A CharacterSet represents a set of Unicode-compliant characters. Foundation types use CharacterSet to group characters together for searching operations, so that they can find any of a particular set of characters during a search.

This type provides “copy-on-write” behavior, and is also bridged to the Objective-C NSCharacterSet class.


FWIW, CharacterSet is really NSCharacterSet, and the "character" in NSCharacterSet is a character in the sense of NSString semantics, which is a UTF-16 code unit (not even a code-point, let alone a grapheme). The behavior of NSCharacterSet is controlled by that limitation.

Yes, in that sense, you have a point. What I meant is – if it wasn't for this bug or misleading documentation, whatever it is.

That might be the case, but still, it indeed is very strange that the documentation explicitly mentions:

An object representing a fixed set of Unicode character values that bridges to a CharacterSet; use NSCharacterSet when you need reference semantics or other Foundation-specific behavior.

Could the word fixed in the first sentence be the key to this?

I don't think so. It just means "predetermined".

The Apple documentation has a historical lineage. The term "character" historically describes a 8-bit C-string character, so Apple's documentation team used "Unicode character" to distinguish a 16-bit NSString character (aka UTF-16 code unit). In the past — and still, if you except Swift documentation — the word "grapheme" only ever appeared in one place.

If you read the documentation for CharacterSet, you'll see that all its APIs take Unicode.Scalar, as @rlovelett complained about. That's perhaps the best Swift translation of those NSString-related APIs, but CharacterSet is still defective in pure Swift terms. The description at the top of that documentation page:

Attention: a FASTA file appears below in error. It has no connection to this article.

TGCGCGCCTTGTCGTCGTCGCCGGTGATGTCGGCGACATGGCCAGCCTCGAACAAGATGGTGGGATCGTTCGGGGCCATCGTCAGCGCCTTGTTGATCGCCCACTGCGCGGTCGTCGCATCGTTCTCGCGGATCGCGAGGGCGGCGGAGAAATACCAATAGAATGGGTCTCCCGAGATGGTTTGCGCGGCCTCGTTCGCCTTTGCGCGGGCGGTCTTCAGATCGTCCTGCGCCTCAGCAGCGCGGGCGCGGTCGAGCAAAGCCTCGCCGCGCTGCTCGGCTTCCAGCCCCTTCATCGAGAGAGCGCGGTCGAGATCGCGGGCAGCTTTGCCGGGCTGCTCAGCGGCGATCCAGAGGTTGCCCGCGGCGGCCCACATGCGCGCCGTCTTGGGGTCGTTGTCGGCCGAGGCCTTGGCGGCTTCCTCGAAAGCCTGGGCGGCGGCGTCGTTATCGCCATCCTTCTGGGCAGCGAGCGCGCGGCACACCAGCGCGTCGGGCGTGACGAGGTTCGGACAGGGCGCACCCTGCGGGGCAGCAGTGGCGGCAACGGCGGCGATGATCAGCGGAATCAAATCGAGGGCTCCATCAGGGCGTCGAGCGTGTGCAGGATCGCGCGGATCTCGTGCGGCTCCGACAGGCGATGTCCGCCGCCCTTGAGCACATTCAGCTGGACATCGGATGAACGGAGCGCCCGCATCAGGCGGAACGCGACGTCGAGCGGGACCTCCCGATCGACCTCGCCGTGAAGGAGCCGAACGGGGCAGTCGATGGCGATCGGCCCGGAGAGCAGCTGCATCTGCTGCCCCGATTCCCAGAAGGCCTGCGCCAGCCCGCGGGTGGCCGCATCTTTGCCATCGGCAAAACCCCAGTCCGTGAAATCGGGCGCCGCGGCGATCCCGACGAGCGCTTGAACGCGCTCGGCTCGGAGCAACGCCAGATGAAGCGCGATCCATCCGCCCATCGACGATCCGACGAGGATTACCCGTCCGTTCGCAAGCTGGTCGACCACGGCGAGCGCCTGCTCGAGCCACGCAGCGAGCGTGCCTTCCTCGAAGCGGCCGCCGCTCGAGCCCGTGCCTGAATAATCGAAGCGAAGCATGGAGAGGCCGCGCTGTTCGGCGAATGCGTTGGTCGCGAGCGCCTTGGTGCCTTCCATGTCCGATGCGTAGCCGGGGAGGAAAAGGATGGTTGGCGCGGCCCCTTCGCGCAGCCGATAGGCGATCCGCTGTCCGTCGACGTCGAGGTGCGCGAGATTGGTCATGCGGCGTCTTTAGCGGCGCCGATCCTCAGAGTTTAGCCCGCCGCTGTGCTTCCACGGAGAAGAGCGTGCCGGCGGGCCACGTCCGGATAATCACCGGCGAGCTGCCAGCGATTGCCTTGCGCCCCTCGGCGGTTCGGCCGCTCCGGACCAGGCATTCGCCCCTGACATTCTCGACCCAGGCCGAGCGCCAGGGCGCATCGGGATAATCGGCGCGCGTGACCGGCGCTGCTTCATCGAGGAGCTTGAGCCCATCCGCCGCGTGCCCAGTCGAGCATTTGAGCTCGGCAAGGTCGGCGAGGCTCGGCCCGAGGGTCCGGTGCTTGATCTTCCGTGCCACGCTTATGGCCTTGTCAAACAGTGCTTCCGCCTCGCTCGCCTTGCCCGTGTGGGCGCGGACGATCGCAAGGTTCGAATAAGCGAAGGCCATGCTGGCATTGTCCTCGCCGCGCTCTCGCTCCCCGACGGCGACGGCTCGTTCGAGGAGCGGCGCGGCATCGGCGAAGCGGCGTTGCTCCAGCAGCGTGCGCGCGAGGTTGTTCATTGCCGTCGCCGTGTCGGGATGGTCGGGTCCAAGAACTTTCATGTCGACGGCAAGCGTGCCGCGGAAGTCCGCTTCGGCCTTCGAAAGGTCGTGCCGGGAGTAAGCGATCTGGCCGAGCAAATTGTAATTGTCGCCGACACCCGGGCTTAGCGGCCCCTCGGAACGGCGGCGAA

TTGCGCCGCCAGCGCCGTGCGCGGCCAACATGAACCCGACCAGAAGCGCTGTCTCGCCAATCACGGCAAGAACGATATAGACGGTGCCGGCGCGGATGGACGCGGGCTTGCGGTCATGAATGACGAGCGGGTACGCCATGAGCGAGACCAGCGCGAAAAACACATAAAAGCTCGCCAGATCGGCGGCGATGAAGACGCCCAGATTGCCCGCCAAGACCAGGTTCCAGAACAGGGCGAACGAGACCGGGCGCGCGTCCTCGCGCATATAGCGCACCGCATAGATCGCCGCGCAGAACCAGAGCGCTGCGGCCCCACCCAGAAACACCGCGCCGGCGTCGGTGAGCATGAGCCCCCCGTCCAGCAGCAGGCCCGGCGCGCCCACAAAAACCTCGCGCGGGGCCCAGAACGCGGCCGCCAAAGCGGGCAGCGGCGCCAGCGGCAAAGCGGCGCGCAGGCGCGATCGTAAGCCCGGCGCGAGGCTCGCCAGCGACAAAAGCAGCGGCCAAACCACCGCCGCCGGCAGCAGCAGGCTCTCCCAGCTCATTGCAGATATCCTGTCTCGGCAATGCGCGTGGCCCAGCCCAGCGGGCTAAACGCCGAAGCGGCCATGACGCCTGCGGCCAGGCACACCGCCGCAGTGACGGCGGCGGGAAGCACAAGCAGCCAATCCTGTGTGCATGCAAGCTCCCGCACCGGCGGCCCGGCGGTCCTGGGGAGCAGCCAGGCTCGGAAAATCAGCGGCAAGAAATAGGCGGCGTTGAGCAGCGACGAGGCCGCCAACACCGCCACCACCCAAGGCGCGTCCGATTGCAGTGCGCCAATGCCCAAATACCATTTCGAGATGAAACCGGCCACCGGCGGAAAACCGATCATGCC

A CharacterSet represents a set of Unicode-compliant characters. Foundation types use CharacterSet to group characters together for searching operations, so that they can find any of a particular set of characters during a search.

is pretty much nonsense unless you understand the historical trail that led to it.

In case I haven't made my opinion clear yet: Beware CharacterSet in Swift! (As @eskimo says, it's probably not the droid you're looking for.)

Based on what you said and considering this:

let cs2 = "🙂🙁A".unicodeScalars
print(cs2.contains("🙂")) // true
print(cs2.contains("🙁")) // true
print(cs2.contains("A")) // true

let cs1 = CharacterSet(charactersIn: "🙂🙁A")
print(cs1.contains("🙂")) // false
print(cs1.contains("🙁")) // false
print(cs1.contains("A")) // true

do I correctly understand (or get the correct impression) that Unicode.Scalar, unlike String.UnicodeScalarView, is a UTF-16 code unit under the hood?

Just a quick note: UnicodeScalar and Unicode.Scalar is the same thing, this line is from the std lib:

public typealias UnicodeScalar = Unicode.Scalar

And also, just to increase the confusion, the example will work if you insert the Unicode.Scalars one by one as in the following program, but only if you haven't previously created the CharacterSet with the CharacterSet(charactersIn: )-initialiser:

import Foundation

var cs = CharacterSet()
print(cs.contains("🙂")) // true
print(cs.contains("🙁")) // true
print(cs.contains("A")) // true

No. CharacterSet is just broken.


No, I misled you slightly because I left out a step.

Unicode.Scalar is really UTF-32 code units, which correspond directly to code unitspoints. NSCharacterSet really does use UTF-16 code pointsunits. But most UTF-16 code pointsunits are also code unitspoints.

So, you can start from a Unicode.Scalar and in most cases it's either a valid UTF-16 code unit, or otherwise it's a code unitpoint that's not in any of the [positive] NSCharacterSets anyway.

If CharacterSet really was based on code unitspoints, not code pointsunits, then @rlovelett's example still wouldn't work. That's one step. But CharacterSet is really based on code pointsunits, so it's a degree more dangerous. That's the other step.

Edit: Sheesh, my brain reversed the "point" and "unit" all through this. Anyway, @Michael_Ilseman's answer is clearer: